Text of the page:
I admire you craftmanship and you diligence. Right now I"m living vicariously through your efforts as I scour the internet for information for my own adventure. I really enjoy getting to know the process of construction that you show in such detail. You by far are one of the top 5 builders (IMHO). Keep it going!!

Tim said...

Hello Ary,

Thank you for showing us your passion. I am living vicariously through your work as I scour the internet learning as much as I can before I begin. You truly are one of the top builders on the net. Keep it going!!!

Tim said...

Hello Ary,
Just wanted to give you a big thumbs up and encourage you to keep going. Your doing an excellent job. I am beginning my journey of information gathering and seeing high quality work is very motivational. I am living vicariously through you build!!

Martin said...

Hey Ari, when is your next update due? I keep checking in but see nothing since November. Very muh enjoy following your build.
Martin

Martin said...

Hey Ari, when is your next update due -nothing since November? I very much enjoy following your build.
Martin

Ary Glantz said...

Hi Martin,

I apologize for the delay. I am currently planning to move from California to Florida where I will be working on the airplane close to full time. You won't see any new posts for another month or two, but once I get back in the garage, it will be GO GO GO!!! Thank you for following the build and glad you are enjoying it!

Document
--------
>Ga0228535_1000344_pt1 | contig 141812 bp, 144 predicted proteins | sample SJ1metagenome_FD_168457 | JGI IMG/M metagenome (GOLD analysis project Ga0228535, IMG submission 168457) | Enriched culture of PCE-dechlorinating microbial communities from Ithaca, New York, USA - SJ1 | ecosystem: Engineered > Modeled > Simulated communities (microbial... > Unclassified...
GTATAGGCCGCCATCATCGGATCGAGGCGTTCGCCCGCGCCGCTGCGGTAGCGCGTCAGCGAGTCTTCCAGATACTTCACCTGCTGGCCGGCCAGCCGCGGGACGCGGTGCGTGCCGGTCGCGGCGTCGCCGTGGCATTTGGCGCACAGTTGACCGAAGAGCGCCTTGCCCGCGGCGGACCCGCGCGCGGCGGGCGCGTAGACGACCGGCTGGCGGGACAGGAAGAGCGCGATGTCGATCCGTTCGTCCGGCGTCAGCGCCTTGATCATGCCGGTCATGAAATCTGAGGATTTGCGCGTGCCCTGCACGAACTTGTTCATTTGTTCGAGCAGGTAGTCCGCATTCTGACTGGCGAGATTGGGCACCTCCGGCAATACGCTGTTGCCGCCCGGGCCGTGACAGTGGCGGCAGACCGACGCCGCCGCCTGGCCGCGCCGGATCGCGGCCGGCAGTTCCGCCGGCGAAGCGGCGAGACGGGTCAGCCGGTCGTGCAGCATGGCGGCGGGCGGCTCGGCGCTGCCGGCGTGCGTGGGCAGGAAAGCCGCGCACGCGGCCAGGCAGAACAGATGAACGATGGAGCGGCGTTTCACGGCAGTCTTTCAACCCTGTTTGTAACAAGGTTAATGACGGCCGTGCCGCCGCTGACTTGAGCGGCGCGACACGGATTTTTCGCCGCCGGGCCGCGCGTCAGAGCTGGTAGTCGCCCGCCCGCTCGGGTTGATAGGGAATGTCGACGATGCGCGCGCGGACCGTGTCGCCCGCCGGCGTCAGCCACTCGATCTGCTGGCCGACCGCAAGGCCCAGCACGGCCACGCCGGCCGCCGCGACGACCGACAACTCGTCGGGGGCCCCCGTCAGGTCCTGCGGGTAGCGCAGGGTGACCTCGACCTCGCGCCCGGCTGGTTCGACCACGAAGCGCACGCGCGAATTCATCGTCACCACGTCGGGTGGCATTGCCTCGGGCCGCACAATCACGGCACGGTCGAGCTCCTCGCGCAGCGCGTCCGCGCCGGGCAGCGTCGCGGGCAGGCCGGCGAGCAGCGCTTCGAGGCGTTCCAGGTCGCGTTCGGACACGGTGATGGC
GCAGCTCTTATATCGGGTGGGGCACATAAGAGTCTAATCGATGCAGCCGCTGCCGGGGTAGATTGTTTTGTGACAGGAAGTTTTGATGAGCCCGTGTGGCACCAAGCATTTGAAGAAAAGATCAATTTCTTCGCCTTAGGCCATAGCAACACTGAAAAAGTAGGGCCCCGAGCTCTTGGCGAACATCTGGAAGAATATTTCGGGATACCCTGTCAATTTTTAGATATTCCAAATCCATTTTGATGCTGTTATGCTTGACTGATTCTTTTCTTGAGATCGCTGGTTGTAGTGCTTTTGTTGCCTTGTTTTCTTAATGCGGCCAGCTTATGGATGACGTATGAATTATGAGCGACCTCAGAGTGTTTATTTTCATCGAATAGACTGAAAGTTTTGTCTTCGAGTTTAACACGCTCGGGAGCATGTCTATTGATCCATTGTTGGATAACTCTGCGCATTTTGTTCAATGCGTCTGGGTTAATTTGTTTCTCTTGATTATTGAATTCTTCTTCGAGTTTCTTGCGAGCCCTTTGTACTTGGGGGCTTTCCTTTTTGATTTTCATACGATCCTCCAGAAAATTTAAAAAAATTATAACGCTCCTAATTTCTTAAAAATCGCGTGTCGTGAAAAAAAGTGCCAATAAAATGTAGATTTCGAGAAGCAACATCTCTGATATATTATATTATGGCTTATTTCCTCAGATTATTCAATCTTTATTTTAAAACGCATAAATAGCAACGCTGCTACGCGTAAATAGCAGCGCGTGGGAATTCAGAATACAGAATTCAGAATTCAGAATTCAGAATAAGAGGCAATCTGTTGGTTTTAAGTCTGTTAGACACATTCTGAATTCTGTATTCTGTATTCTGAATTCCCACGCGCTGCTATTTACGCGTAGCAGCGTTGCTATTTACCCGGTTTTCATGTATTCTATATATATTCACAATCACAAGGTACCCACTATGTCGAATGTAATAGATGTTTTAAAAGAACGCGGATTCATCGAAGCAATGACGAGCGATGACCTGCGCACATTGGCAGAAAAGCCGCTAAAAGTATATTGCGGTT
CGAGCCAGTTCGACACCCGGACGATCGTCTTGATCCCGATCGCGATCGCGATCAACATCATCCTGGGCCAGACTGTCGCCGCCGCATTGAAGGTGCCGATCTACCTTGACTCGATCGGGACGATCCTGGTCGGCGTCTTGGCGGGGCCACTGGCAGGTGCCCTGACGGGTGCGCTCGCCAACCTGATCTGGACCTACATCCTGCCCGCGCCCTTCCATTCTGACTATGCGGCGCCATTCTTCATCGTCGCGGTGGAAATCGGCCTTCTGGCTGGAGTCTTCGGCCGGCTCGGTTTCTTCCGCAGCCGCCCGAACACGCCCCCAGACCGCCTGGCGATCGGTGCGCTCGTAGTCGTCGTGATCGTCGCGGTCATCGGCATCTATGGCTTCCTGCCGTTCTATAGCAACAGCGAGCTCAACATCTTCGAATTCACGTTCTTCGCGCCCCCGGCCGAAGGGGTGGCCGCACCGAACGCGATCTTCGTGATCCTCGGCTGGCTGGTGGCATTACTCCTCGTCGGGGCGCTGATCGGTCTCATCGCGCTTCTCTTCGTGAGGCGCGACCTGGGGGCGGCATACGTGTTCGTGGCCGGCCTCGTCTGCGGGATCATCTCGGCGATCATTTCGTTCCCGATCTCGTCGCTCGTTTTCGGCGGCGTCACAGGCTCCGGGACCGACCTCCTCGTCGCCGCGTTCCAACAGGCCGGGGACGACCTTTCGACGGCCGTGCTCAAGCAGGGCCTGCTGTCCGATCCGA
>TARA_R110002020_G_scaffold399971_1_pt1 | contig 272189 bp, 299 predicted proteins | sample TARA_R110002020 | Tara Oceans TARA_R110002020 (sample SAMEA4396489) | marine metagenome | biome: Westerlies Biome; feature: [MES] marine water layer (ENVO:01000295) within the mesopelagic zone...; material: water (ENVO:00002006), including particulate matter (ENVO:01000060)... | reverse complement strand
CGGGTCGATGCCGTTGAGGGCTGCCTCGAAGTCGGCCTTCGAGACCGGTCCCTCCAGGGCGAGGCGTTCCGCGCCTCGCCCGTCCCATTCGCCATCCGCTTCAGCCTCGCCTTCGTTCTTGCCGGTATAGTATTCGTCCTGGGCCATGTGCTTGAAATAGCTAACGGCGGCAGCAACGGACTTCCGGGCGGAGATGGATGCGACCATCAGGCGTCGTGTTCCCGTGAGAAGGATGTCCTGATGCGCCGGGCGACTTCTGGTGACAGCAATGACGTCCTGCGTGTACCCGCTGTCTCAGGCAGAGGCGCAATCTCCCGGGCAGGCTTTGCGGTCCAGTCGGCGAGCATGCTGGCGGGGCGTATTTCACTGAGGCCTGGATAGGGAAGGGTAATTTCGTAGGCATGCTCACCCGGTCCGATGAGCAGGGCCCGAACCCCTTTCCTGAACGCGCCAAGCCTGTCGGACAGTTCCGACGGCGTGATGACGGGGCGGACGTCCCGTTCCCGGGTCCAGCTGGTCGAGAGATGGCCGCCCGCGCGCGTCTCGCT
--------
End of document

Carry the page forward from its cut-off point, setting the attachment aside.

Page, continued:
-Ary

Martin said...

Hi Ary,
No need to apologise. I didn't think for a second that you had abandoned your build, but glad to hear that you will be able to focus on the build more full-time once you've made the move. I've always said to myself that if I were ever to consider building myself that I would want to give myself 1-2 years at the end to focus on it full time so as to break it's back.

Good luck with the move and I look forward to following your updates once back into it.

Martin

Steve Luck said...

Hi Ary

Great documentation of your project. I've been looking at kit planes since I watched the "A Plane is born" TV series and discovered that the price isn't quite as horrendous as most people would suppose and that getting a Pilots license wouldn't be too hard either.

Have you got a total cost estimate in mind for the EZ - it looks like you could spend $25,000 on engine and avionics alone without much effort. I spent $4000 NZD on a spray job for a set of DIY speakers recently. I'm a big Rutan fan and look forward to seeing more updates.